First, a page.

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But thankfully for the All Blacks, McKenzie had beaten Matera to the punch – albeit just.

“Damo assured us that he got it down so we just planned for the line dropout,” captain Sam Cane told reporters after the match.

“We talked about if they kick off again, we’ll make sure we don’t make those same mistakes again.

“They obviously put a lot of pressure on Jordie (Barrett) and he got nailed behind the advantage line, and then the next tackle we got nailed behind the advantage line too.

“We made some subtle changes there and I think we were a lot better for it.”

Off the back of Pablo Matera’s early heroics, Los Pumas controlled the opening exchanges of this Test match.

The All Blacks didn’t touch the ball inside the Argentine half for the first four and a half minutes, but once they did, they shifted into a new gear.

Centre Rieko Ioane broke the game open with a stunning line break, and veteran Dane Coles crossed for the All Blacks’ first try moments later.

Following a 31-nil first-half blitz, the All Blacks took a commanding lead into the sheds at the break. They weren’t going to be denied from there.

While Los Pumas fought valiantly in the second term, the New Zealanders held on for a confidence-building 41-12 win in Mendoza.

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Shaylen 6 hours ago
Ireland and South Africa share the same player development dilemma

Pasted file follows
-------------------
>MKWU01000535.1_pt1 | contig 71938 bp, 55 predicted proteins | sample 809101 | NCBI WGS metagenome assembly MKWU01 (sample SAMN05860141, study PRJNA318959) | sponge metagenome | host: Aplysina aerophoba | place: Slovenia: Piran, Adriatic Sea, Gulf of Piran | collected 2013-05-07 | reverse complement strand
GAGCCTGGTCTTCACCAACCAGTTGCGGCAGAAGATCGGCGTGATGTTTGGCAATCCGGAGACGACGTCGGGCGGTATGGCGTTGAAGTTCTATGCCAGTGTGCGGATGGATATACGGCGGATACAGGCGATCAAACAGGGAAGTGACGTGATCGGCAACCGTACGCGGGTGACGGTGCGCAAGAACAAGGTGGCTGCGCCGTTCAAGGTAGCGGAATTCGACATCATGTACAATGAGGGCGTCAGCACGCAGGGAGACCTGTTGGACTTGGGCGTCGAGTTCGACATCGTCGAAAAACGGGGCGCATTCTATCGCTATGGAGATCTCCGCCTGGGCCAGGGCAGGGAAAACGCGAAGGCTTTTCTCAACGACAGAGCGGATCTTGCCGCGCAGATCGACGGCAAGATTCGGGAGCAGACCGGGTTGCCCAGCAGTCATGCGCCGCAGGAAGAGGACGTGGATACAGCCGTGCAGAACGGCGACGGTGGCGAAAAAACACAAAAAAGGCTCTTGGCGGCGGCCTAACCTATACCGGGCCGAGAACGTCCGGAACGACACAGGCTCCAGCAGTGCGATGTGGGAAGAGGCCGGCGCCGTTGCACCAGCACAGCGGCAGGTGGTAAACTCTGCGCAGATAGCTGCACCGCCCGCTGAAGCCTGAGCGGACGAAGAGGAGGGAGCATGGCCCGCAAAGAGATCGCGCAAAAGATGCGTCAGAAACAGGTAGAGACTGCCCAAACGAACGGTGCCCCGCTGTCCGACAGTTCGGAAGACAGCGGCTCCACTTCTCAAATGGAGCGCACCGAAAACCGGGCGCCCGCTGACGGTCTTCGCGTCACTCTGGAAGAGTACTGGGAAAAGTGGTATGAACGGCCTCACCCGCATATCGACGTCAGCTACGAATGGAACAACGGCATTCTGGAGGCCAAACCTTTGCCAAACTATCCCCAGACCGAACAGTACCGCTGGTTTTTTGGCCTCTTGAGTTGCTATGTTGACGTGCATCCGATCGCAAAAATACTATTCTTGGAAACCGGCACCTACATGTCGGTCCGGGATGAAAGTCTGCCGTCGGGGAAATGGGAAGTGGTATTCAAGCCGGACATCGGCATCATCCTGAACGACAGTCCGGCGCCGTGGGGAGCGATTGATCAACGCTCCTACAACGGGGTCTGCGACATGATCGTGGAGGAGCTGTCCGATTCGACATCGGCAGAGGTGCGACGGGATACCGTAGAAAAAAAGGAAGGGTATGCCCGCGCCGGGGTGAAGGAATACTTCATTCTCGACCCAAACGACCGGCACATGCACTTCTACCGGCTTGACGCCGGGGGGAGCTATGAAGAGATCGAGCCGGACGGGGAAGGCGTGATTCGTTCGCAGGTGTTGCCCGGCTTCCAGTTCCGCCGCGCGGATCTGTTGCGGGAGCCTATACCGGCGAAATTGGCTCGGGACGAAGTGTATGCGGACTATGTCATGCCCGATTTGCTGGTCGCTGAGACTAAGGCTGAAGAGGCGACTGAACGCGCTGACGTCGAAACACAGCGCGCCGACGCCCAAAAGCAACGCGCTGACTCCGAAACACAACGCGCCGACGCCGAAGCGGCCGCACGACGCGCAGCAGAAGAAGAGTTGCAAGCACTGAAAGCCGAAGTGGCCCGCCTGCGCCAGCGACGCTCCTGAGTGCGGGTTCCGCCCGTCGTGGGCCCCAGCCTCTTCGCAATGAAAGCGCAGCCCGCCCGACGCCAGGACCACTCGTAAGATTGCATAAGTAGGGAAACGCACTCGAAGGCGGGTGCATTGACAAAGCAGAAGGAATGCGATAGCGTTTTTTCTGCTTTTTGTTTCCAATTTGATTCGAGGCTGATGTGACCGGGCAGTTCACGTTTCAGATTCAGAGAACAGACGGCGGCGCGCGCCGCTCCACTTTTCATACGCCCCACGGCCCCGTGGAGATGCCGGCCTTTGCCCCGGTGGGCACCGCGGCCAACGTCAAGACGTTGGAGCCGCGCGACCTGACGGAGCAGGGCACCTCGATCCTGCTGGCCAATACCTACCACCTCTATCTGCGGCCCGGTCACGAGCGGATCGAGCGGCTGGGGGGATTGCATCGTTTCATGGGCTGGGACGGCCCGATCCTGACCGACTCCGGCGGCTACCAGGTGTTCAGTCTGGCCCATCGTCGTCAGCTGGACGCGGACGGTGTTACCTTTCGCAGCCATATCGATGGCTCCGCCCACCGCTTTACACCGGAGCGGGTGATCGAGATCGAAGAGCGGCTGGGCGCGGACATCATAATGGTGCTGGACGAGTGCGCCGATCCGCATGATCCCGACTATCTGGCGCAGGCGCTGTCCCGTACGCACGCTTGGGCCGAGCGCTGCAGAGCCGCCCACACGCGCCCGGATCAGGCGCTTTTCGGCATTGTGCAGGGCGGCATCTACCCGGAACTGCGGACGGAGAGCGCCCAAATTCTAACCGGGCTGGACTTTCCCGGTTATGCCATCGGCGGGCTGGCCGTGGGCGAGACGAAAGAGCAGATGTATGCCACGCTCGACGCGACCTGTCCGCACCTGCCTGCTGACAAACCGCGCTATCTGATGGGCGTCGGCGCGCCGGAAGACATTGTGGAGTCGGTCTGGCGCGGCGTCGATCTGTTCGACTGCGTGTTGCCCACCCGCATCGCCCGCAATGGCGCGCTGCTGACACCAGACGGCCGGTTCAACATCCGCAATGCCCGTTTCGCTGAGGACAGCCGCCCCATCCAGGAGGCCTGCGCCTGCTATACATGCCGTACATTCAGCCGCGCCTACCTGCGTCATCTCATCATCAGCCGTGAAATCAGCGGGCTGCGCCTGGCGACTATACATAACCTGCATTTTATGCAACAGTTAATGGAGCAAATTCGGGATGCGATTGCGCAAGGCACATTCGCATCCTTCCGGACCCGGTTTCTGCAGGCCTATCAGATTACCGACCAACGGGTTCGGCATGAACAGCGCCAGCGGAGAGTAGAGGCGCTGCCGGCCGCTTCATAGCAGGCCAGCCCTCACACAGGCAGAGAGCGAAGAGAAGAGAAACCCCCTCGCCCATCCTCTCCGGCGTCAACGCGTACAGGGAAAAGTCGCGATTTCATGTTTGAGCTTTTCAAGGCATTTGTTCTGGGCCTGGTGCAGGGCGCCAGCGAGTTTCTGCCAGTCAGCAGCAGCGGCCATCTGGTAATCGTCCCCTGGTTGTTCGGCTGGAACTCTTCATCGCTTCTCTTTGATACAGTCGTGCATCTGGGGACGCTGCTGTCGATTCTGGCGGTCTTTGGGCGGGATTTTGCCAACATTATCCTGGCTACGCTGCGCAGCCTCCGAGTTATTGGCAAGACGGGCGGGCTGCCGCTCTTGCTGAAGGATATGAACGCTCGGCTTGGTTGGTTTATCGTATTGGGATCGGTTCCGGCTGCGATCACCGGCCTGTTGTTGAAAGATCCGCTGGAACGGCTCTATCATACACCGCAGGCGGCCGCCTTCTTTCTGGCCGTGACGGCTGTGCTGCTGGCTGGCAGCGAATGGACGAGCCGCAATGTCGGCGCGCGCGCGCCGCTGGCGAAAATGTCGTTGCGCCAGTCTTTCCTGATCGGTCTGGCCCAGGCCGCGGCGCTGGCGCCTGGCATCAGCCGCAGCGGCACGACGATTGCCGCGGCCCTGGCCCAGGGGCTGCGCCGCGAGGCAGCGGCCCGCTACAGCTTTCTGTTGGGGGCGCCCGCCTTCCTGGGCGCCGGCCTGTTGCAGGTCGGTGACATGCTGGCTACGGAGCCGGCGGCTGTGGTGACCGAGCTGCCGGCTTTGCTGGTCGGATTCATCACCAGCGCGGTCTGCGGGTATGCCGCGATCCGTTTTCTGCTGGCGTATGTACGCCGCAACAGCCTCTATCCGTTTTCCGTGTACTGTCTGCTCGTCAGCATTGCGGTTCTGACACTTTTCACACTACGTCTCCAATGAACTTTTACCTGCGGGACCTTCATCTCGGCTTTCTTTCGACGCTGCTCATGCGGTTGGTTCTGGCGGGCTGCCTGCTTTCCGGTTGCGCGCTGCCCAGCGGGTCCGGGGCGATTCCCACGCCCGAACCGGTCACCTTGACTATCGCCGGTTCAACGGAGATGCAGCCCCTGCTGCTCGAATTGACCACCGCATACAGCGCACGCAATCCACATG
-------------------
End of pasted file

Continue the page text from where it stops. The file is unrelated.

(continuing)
These guys will be utility players Nick it cannot be helped because coaches cannot help themselves. Rassie looks at players like these and sees the ability to cover multiple positions without losing much. It allows the 6-2 or 7-1. He wont change his coaching style or strategy for one player. At provincial level players like these are indispensable. If there is an injury to your starting 12 but your back up 12 is a bit iffy then a coach is going to go with the back up 10 who is gold and who can play a good 12. Damian Willemse for the Springboks is an obvious case, for the Stormers its the same. Dobson plays him at 12 or 15, with Gelant in the team he plays 12 but if Gelant goes down he doesnt go for his back up 15, he just puts Willemse there. With Frawley its the same at international and provincial level. He just slots in wherever. Frans Steyn made a career out of it. He was much maligned though as a youngster as he never fully developed into any role. He then went to Japan and France to decide for himself what kind of player he was, put on muscle and retained his big boot, ran over players and booted the ball long and came back into the Springboks after about 3 years away and was then certain about how he wanted to play the game no matter what position. Coaches cannot help themselves because they only want what is best for their teams and that means putting your most talented players on even if it means you cause them some discomfort. Sometimes players need to decide how they want to play the game and then adapt that to every position and let the coach decide how they want to use them.